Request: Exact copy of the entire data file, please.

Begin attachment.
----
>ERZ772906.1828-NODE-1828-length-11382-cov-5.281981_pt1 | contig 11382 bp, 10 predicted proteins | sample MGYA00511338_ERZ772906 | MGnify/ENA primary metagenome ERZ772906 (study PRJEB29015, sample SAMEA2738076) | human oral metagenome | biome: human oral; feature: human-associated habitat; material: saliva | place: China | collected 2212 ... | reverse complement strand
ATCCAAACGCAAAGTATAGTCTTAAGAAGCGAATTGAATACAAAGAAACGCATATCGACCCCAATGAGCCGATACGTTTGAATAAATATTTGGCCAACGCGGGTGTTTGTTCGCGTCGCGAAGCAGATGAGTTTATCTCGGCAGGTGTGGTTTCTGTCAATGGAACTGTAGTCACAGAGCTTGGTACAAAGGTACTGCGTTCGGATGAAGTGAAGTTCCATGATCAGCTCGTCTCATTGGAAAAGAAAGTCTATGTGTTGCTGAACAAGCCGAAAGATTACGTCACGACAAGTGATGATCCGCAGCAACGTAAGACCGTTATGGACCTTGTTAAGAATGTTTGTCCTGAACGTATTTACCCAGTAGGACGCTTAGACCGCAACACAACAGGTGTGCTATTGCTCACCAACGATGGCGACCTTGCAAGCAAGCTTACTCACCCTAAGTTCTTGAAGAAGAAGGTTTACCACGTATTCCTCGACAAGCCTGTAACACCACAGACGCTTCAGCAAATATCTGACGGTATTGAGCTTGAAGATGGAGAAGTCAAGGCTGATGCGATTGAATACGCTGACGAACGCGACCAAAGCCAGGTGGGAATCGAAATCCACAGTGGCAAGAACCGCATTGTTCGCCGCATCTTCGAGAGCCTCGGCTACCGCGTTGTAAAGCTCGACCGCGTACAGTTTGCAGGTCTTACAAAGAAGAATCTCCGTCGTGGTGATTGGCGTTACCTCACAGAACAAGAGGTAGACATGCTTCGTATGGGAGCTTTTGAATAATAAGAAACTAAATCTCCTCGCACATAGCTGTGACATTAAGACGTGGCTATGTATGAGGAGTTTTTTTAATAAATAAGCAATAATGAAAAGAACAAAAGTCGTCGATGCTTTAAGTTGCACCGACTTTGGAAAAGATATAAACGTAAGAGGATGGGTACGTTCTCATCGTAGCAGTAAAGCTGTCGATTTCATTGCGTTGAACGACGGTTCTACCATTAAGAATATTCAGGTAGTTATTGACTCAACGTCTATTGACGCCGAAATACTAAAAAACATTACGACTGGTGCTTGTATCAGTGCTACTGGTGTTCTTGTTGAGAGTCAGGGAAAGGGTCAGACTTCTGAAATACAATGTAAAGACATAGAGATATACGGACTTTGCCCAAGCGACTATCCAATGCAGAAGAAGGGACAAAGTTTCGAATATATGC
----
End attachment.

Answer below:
>ERZ772906.1828-NODE-1828-length-11382-cov-5.281981_pt1 | contig 11382 bp, 10 predicted proteins | sample MGYA00511338_ERZ772906 | MGnify/ENA primary metagenome ERZ772906 (study PRJEB29015, sample SAMEA2738076) | human oral metagenome | biome: human oral; feature: human-associated habitat; material: saliva | place: China | collected 2212 ... | reverse complement strand
ATCCAAACGCAAAGTATAGTCTTAAGAAGCGAATTGAATACAAAGAAACGCATATCGACCCCAATGAGCCGATACGTTTGAATAAATATTTGGCCAACGCGGGTGTTTGTTCGCGTCGCGAAGCAGATGAGTTTATCTCGGCAGGTGTGGTTTCTGTCAATGGAACTGTAGTCACAGAGCTTGGTACAAAGGTACTGCGTTCGGATGAAGTGAAGTTCCATGATCAGCTCGTCTCATTGGAAAAGAAAGTCTATGTGTTGCTGAACAAGCCGAAAGATTACGTCACGACAAGTGATGATCCGCAGCAACGTAAGACCGTTATGGACCTTGTTAAGAATGTTTGTCCTGAACGTATTTACCCAGTAGGACGCTTAGACCGCAACACAACAGGTGTGCTATTGCTCACCAACGATGGCGACCTTGCAAGCAAGCTTACTCACCCTAAGTTCTTGAAGAAGAAGGTTTACCACGTATTCCTCGACAAGCCTGTAACACCACAGACGCTTCAGCAAATATCTGACGGTATTGAGCTTGAAGATGGAGAAGTCAAGGCTGATGCGATTGAATACGCTGACGAACGCGACCAAAGCCAGGTGGGAATCGAAATCCACAGTGGCAAGAACCGCATTGTTCGCCGCATCTTCGAGAGCCTCGGCTACCGCGTTGTAAAGCTCGACCGCGTACAGTTTGCAGGTCTTACAAAGAAGAATCTCCGTCGTGGTGATTGGCGTTACCTCACAGAACAAGAGGTAGACATGCTTCGTATGGGAGCTTTTGAATAATAAGAAACTAAATCTCCTCGCACATAGCTGTGACATTAAGACGTGGCTATGTATGAGGAGTTTTTTTAATAAATAAGCAATAATGAAAAGAACAAAAGTCGTCGATGCTTTAAGTTGCACCGACTTTGGAAAAGATATAAACGTAAGAGGATGGGTACGTTCTCATCGTAGCAGTAAAGCTGTCGATTTCATTGCGTTGAACGACGGTTCTACCATTAAGAATATTCAGGTAGTTATTGACTCAACGTCTATTGACGCCGAAATACTAAAAAACATTACGACTGGTGCTTGTATCAGTGCTACTGGTGTTCTTGTTGAGAGTCAGGGAAAGGGTCAGACTTCTGAAATACAATGTAAAGACATAGAGATATACGGACTTTGCCCAAGCGACTATCCAATGCAGAAGAAGGGACAAAGTTTCGAATATATGC